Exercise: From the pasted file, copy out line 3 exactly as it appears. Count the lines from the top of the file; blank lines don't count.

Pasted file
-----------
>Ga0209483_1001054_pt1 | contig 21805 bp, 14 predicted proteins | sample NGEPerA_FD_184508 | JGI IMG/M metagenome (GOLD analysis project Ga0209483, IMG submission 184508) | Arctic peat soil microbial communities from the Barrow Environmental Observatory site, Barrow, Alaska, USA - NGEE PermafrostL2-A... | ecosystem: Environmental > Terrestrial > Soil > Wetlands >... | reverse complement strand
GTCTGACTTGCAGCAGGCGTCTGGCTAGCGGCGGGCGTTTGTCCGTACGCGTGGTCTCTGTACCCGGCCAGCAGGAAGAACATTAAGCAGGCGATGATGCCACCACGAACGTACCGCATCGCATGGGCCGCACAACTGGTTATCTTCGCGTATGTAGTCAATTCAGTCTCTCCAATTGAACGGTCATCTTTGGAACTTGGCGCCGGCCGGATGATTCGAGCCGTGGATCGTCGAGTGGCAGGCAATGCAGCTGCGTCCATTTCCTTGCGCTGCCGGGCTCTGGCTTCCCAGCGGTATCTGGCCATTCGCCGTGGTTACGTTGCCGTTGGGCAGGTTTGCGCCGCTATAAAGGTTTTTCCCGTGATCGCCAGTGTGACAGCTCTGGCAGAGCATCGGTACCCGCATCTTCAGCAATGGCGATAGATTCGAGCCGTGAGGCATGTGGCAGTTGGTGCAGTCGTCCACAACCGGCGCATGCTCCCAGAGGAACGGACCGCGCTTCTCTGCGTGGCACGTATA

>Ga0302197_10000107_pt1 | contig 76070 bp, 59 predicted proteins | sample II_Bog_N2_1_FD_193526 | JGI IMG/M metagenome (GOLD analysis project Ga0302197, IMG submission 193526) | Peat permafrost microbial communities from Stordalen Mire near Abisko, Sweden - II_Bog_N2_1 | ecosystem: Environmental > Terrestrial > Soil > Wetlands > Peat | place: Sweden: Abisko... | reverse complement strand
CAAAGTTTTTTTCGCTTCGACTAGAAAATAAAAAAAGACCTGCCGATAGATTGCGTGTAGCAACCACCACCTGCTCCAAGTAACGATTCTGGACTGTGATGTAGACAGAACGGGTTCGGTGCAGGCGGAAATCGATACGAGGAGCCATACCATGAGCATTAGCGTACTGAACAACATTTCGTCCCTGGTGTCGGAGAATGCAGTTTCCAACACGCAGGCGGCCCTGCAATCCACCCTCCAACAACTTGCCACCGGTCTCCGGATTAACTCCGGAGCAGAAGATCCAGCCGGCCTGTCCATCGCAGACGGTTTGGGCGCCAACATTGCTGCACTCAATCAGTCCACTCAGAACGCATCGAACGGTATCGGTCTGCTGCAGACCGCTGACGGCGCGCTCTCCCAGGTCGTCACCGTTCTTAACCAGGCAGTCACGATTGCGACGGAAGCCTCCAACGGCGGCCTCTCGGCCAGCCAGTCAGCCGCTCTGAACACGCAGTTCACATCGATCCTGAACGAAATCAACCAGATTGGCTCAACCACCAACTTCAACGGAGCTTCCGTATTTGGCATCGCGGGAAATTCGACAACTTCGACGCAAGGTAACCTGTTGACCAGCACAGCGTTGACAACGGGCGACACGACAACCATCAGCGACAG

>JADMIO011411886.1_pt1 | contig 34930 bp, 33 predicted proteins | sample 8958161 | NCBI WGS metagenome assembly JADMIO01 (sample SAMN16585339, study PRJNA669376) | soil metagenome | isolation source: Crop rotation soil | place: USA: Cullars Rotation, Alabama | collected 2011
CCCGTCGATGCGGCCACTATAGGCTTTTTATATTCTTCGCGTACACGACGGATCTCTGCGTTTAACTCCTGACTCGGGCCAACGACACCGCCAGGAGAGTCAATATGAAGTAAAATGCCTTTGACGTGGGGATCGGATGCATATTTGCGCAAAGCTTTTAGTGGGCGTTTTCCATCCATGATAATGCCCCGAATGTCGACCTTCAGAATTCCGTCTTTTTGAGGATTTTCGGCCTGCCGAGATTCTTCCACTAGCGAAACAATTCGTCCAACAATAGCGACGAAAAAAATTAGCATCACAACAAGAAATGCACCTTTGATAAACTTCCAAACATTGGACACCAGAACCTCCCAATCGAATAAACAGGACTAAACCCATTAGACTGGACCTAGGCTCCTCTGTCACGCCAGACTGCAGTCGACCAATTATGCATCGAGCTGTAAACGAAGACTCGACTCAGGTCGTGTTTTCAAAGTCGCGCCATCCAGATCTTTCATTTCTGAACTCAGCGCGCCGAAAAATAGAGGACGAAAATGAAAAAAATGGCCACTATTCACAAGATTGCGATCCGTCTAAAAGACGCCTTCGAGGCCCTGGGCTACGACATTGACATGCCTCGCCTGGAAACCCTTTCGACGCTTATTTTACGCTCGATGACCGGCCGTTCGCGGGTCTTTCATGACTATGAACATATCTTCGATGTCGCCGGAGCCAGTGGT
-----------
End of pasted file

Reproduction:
>Ga0302197_10000107_pt1 | contig 76070 bp, 59 predicted proteins | sample II_Bog_N2_1_FD_193526 | JGI IMG/M metagenome (GOLD analysis project Ga0302197, IMG submission 193526) | Peat permafrost microbial communities from Stordalen Mire near Abisko, Sweden - II_Bog_N2_1 | ecosystem: Environmental > Terrestrial > Soil > Wetlands > Peat | place: Sweden: Abisko... | reverse complement strand